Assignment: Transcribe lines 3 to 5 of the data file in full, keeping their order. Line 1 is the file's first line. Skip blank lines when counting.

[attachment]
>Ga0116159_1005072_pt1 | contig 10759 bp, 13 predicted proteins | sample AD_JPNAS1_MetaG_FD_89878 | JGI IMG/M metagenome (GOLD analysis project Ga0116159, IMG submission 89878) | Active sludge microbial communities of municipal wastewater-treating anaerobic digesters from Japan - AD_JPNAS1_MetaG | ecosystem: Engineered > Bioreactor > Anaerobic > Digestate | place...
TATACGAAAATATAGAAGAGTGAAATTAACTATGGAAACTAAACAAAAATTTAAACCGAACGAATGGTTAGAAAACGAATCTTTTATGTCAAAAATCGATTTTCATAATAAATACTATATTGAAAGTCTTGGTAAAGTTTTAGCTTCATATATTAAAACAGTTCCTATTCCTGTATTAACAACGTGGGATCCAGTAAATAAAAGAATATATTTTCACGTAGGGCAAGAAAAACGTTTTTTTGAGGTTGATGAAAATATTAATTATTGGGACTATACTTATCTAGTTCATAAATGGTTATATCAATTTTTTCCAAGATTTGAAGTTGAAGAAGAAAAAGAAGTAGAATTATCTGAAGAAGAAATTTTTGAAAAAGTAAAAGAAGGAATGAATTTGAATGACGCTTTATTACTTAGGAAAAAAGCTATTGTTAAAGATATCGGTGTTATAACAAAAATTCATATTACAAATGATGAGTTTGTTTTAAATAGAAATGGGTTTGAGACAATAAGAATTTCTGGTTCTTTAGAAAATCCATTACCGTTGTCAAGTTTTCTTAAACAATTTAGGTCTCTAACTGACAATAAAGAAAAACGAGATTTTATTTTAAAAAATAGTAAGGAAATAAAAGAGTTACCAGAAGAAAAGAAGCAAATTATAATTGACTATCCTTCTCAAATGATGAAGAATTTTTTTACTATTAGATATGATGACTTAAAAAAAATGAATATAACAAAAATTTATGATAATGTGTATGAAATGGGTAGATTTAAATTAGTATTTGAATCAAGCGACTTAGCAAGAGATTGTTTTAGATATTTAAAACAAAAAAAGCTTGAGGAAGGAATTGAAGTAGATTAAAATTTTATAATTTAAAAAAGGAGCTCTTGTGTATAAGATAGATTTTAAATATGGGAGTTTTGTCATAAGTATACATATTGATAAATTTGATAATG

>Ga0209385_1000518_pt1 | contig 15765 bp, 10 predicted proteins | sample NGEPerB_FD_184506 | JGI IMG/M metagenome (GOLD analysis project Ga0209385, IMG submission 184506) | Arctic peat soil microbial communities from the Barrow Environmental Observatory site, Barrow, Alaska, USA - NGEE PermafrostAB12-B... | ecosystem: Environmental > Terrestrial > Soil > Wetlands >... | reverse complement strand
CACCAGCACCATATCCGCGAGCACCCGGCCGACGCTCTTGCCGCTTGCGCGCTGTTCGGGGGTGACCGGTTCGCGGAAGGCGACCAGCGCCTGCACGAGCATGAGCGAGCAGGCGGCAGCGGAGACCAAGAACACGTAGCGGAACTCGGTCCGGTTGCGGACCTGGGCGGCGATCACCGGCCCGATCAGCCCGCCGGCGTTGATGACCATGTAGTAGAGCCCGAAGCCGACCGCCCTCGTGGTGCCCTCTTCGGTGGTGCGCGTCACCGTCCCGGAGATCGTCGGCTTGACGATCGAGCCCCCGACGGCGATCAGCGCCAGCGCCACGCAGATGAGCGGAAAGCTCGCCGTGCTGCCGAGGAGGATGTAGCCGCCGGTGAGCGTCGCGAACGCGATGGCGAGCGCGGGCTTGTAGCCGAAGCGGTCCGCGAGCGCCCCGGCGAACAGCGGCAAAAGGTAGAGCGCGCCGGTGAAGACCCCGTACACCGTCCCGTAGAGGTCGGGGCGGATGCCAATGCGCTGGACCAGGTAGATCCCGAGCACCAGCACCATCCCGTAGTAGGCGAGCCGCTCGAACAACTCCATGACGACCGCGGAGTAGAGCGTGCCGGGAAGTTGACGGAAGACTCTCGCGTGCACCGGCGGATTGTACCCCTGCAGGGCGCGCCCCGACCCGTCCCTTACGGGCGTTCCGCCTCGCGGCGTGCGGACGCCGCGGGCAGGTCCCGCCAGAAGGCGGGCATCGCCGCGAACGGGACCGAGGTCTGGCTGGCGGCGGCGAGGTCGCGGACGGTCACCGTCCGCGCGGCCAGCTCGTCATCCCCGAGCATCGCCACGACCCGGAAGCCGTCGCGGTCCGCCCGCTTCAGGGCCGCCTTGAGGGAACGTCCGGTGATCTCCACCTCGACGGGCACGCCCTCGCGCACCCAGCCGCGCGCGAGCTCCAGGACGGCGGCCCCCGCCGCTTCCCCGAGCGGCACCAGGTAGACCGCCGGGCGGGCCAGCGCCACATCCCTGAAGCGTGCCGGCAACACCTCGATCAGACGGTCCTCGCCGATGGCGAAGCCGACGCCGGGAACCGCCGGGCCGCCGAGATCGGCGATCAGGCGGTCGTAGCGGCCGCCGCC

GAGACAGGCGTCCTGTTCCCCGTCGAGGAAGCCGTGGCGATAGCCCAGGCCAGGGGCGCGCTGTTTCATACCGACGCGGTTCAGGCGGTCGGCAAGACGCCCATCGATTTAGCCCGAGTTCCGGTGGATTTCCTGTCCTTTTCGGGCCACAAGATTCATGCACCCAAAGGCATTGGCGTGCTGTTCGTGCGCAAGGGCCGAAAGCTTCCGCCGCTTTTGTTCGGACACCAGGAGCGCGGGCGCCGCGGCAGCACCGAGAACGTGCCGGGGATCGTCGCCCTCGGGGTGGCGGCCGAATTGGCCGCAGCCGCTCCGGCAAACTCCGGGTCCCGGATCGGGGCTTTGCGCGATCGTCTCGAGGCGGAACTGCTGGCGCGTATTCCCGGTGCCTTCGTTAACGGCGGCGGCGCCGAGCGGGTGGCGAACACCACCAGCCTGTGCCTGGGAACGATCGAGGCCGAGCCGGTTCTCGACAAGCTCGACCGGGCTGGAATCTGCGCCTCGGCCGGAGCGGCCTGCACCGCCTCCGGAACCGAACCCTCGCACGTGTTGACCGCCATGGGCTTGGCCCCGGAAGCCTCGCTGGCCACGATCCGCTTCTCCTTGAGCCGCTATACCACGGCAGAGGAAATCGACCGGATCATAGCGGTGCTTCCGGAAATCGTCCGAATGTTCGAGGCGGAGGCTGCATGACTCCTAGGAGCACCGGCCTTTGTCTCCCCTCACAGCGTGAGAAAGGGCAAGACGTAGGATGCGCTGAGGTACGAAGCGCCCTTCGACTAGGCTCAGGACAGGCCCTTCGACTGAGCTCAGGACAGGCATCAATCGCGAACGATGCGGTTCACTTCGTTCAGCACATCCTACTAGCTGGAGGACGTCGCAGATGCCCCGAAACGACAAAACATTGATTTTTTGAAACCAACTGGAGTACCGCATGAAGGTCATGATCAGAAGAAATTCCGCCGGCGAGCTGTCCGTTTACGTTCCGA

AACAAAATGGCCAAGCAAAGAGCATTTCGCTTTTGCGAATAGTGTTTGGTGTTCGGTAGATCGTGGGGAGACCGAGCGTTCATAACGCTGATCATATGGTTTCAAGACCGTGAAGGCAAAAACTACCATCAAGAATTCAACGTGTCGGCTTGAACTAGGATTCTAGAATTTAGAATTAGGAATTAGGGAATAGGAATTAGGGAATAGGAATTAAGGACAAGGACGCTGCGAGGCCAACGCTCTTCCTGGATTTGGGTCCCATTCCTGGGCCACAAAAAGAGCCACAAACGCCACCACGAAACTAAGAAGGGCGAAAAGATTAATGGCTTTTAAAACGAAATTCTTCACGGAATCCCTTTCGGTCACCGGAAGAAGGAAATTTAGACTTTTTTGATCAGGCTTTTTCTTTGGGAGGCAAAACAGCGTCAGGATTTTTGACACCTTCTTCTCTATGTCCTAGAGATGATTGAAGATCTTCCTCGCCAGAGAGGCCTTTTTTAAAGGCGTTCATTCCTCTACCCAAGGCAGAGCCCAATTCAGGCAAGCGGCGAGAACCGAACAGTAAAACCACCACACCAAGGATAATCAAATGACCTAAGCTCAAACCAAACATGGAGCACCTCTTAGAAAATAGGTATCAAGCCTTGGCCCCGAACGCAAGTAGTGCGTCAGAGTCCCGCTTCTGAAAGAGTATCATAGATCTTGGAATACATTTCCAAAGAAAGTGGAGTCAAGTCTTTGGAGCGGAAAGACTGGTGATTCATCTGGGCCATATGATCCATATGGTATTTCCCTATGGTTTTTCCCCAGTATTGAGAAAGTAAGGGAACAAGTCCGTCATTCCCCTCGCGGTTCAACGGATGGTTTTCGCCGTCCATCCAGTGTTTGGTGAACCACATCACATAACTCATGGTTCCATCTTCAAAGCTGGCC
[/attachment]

>Ga0209385_1000518_pt1 | contig 15765 bp, 10 predicted proteins | sample NGEPerB_FD_184506 | JGI IMG/M metagenome (GOLD analysis project Ga0209385, IMG submission 184506) | Arctic peat soil microbial communities from the Barrow Environmental Observatory site, Barrow, Alaska, USA - NGEE PermafrostAB12-B... | ecosystem: Environmental > Terrestrial > Soil > Wetlands >... | reverse complement strand
CACCAGCACCATATCCGCGAGCACCCGGCCGACGCTCTTGCCGCTTGCGCGCTGTTCGGGGGTGACCGGTTCGCGGAAGGCGACCAGCGCCTGCACGAGCATGAGCGAGCAGGCGGCAGCGGAGACCAAGAACACGTAGCGGAACTCGGTCCGGTTGCGGACCTGGGCGGCGATCACCGGCCCGATCAGCCCGCCGGCGTTGATGACCATGTAGTAGAGCCCGAAGCCGACCGCCCTCGTGGTGCCCTCTTCGGTGGTGCGCGTCACCGTCCCGGAGATCGTCGGCTTGACGATCGAGCCCCCGACGGCGATCAGCGCCAGCGCCACGCAGATGAGCGGAAAGCTCGCCGTGCTGCCGAGGAGGATGTAGCCGCCGGTGAGCGTCGCGAACGCGATGGCGAGCGCGGGCTTGTAGCCGAAGCGGTCCGCGAGCGCCCCGGCGAACAGCGGCAAAAGGTAGAGCGCGCCGGTGAAGACCCCGTACACCGTCCCGTAGAGGTCGGGGCGGATGCCAATGCGCTGGACCAGGTAGATCCCGAGCACCAGCACCATCCCGTAGTAGGCGAGCCGCTCGAACAACTCCATGACGACCGCGGAGTAGAGCGTGCCGGGAAGTTGACGGAAGACTCTCGCGTGCACCGGCGGATTGTACCCCTGCAGGGCGCGCCCCGACCCGTCCCTTACGGGCGTTCCGCCTCGCGGCGTGCGGACGCCGCGGGCAGGTCCCGCCAGAAGGCGGGCATCGCCGCGAACGGGACCGAGGTCTGGCTGGCGGCGGCGAGGTCGCGGACGGTCACCGTCCGCGCGGCCAGCTCGTCATCCCCGAGCATCGCCACGACCCGGAAGCCGTCGCGGTCCGCCCGCTTCAGGGCCGCCTTGAGGGAACGTCCGGTGATCTCCACCTCGACGGGCACGCCCTCGCGCACCCAGCCGCGCGCGAGCTCCAGGACGGCGGCCCCCGCCGCTTCCCCGAGCGGCACCAGGTAGACCGCCGGGCGGGCCAGCGCCACATCCCTGAAGCGTGCCGGCAACACCTCGATCAGACGGTCCTCGCCGATGGCGAAGCCGACGCCGGGAACCGCCGGGCCGCCGAGATCGGCGATCAGGCGGTCGTAGCGGCCGCCGCC

GAGACAGGCGTCCTGTTCCCCGTCGAGGAAGCCGTGGCGATAGCCCAGGCCAGGGGCGCGCTGTTTCATACCGACGCGGTTCAGGCGGTCGGCAAGACGCCCATCGATTTAGCCCGAGTTCCGGTGGATTTCCTGTCCTTTTCGGGCCACAAGATTCATGCACCCAAAGGCATTGGCGTGCTGTTCGTGCGCAAGGGCCGAAAGCTTCCGCCGCTTTTGTTCGGACACCAGGAGCGCGGGCGCCGCGGCAGCACCGAGAACGTGCCGGGGATCGTCGCCCTCGGGGTGGCGGCCGAATTGGCCGCAGCCGCTCCGGCAAACTCCGGGTCCCGGATCGGGGCTTTGCGCGATCGTCTCGAGGCGGAACTGCTGGCGCGTATTCCCGGTGCCTTCGTTAACGGCGGCGGCGCCGAGCGGGTGGCGAACACCACCAGCCTGTGCCTGGGAACGATCGAGGCCGAGCCGGTTCTCGACAAGCTCGACCGGGCTGGAATCTGCGCCTCGGCCGGAGCGGCCTGCACCGCCTCCGGAACCGAACCCTCGCACGTGTTGACCGCCATGGGCTTGGCCCCGGAAGCCTCGCTGGCCACGATCCGCTTCTCCTTGAGCCGCTATACCACGGCAGAGGAAATCGACCGGATCATAGCGGTGCTTCCGGAAATCGTCCGAATGTTCGAGGCGGAGGCTGCATGACTCCTAGGAGCACCGGCCTTTGTCTCCCCTCACAGCGTGAGAAAGGGCAAGACGTAGGATGCGCTGAGGTACGAAGCGCCCTTCGACTAGGCTCAGGACAGGCCCTTCGACTGAGCTCAGGACAGGCATCAATCGCGAACGATGCGGTTCACTTCGTTCAGCACATCCTACTAGCTGGAGGACGTCGCAGATGCCCCGAAACGACAAAACATTGATTTTTTGAAACCAACTGGAGTACCGCATGAAGGTCATGATCAGAAGAAATTCCGCCGGCGAGCTGTCCGTTTACGTTCCGA